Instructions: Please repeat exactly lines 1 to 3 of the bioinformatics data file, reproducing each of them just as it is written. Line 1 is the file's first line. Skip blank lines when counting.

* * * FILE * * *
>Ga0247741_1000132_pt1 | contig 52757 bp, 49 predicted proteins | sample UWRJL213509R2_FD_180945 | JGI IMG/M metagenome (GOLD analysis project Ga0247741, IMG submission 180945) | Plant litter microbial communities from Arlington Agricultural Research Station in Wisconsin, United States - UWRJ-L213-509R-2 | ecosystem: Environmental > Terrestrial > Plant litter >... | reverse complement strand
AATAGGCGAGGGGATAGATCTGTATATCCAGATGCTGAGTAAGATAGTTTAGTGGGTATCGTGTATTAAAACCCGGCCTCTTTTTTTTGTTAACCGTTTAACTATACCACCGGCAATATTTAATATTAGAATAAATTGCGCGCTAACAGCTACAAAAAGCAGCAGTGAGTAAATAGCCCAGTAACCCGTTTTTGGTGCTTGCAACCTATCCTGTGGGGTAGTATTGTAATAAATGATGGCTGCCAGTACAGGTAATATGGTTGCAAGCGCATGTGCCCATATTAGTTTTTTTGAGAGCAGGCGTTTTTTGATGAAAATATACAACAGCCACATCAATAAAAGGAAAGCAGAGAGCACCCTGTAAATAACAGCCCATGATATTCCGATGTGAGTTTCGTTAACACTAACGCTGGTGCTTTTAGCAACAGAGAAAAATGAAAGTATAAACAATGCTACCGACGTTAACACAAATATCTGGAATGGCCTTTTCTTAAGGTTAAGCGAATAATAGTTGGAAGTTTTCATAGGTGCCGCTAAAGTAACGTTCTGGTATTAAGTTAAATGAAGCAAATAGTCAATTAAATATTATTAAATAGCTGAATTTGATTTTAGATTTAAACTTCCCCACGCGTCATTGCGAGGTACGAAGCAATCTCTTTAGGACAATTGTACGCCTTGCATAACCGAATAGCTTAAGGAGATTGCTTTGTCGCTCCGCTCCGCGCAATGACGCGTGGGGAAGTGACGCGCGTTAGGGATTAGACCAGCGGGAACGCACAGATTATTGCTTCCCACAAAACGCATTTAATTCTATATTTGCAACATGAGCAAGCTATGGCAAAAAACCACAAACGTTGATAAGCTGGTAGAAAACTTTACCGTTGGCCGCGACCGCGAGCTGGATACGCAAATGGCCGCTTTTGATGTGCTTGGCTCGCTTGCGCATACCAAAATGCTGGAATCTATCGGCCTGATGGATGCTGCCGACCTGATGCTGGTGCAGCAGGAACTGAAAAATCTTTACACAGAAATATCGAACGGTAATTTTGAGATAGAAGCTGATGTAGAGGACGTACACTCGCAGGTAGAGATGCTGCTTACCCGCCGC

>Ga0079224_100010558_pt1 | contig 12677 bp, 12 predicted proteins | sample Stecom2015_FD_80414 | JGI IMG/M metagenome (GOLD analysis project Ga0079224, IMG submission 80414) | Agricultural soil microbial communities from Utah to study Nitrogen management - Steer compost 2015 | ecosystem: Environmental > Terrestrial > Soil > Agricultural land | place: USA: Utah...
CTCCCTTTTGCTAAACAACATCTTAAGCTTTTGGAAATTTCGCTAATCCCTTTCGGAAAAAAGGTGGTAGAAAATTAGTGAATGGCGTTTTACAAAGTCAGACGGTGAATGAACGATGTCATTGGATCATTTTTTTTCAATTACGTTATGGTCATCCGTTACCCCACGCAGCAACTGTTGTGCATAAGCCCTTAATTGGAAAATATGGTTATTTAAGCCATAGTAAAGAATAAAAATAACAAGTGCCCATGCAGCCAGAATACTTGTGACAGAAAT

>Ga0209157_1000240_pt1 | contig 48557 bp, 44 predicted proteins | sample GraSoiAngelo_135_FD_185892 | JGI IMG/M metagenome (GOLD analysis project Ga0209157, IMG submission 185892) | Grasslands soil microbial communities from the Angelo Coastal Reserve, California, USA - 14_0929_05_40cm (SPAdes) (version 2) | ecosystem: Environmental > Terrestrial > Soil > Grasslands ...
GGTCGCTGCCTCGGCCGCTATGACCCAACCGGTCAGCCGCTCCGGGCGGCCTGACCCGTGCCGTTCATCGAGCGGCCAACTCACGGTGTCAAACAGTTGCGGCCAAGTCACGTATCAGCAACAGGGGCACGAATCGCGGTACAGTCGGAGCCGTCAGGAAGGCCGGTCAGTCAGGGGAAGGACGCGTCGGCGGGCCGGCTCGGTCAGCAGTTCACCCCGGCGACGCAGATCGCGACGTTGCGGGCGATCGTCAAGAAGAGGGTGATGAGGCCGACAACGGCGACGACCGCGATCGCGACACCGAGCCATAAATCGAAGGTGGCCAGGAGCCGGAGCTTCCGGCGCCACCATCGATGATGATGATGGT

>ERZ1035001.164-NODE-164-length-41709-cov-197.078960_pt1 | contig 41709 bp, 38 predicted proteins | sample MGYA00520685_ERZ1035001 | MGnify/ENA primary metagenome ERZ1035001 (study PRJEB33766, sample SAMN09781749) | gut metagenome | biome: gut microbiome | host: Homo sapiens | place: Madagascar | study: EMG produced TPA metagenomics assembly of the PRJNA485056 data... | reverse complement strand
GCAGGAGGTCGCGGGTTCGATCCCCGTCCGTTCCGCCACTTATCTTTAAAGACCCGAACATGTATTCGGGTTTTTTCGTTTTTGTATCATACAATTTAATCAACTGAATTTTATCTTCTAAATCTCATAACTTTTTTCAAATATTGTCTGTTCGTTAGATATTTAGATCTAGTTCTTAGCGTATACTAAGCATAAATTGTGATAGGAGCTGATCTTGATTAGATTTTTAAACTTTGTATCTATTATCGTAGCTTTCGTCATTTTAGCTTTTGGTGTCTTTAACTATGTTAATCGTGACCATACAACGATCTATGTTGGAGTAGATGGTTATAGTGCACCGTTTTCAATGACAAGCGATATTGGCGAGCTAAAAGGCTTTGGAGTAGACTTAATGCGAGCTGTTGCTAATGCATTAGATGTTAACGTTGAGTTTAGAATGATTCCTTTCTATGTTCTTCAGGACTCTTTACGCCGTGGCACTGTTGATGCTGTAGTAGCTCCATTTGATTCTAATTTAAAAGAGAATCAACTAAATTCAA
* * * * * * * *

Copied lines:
>Ga0247741_1000132_pt1 | contig 52757 bp, 49 predicted proteins | sample UWRJL213509R2_FD_180945 | JGI IMG/M metagenome (GOLD analysis project Ga0247741, IMG submission 180945) | Plant litter microbial communities from Arlington Agricultural Research Station in Wisconsin, United States - UWRJ-L213-509R-2 | ecosystem: Environmental > Terrestrial > Plant litter >... | reverse complement strand
AATAGGCGAGGGGATAGATCTGTATATCCAGATGCTGAGTAAGATAGTTTAGTGGGTATCGTGTATTAAAACCCGGCCTCTTTTTTTTGTTAACCGTTTAACTATACCACCGGCAATATTTAATATTAGAATAAATTGCGCGCTAACAGCTACAAAAAGCAGCAGTGAGTAAATAGCCCAGTAACCCGTTTTTGGTGCTTGCAACCTATCCTGTGGGGTAGTATTGTAATAAATGATGGCTGCCAGTACAGGTAATATGGTTGCAAGCGCATGTGCCCATATTAGTTTTTTTGAGAGCAGGCGTTTTTTGATGAAAATATACAACAGCCACATCAATAAAAGGAAAGCAGAGAGCACCCTGTAAATAACAGCCCATGATATTCCGATGTGAGTTTCGTTAACACTAACGCTGGTGCTTTTAGCAACAGAGAAAAATGAAAGTATAAACAATGCTACCGACGTTAACACAAATATCTGGAATGGCCTTTTCTTAAGGTTAAGCGAATAATAGTTGGAAGTTTTCATAGGTGCCGCTAAAGTAACGTTCTGGTATTAAGTTAAATGAAGCAAATAGTCAATTAAATATTATTAAATAGCTGAATTTGATTTTAGATTTAAACTTCCCCACGCGTCATTGCGAGGTACGAAGCAATCTCTTTAGGACAATTGTACGCCTTGCATAACCGAATAGCTTAAGGAGATTGCTTTGTCGCTCCGCTCCGCGCAATGACGCGTGGGGAAGTGACGCGCGTTAGGGATTAGACCAGCGGGAACGCACAGATTATTGCTTCCCACAAAACGCATTTAATTCTATATTTGCAACATGAGCAAGCTATGGCAAAAAACCACAAACGTTGATAAGCTGGTAGAAAACTTTACCGTTGGCCGCGACCGCGAGCTGGATACGCAAATGGCCGCTTTTGATGTGCTTGGCTCGCTTGCGCATACCAAAATGCTGGAATCTATCGGCCTGATGGATGCTGCCGACCTGATGCTGGTGCAGCAGGAACTGAAAAATCTTTACACAGAAATATCGAACGGTAATTTTGAGATAGAAGCTGATGTAGAGGACGTACACTCGCAGGTAGAGATGCTGCTTACCCGCCGC

>Ga0079224_100010558_pt1 | contig 12677 bp, 12 predicted proteins | sample Stecom2015_FD_80414 | JGI IMG/M metagenome (GOLD analysis project Ga0079224, IMG submission 80414) | Agricultural soil microbial communities from Utah to study Nitrogen management - Steer compost 2015 | ecosystem: Environmental > Terrestrial > Soil > Agricultural land | place: USA: Utah...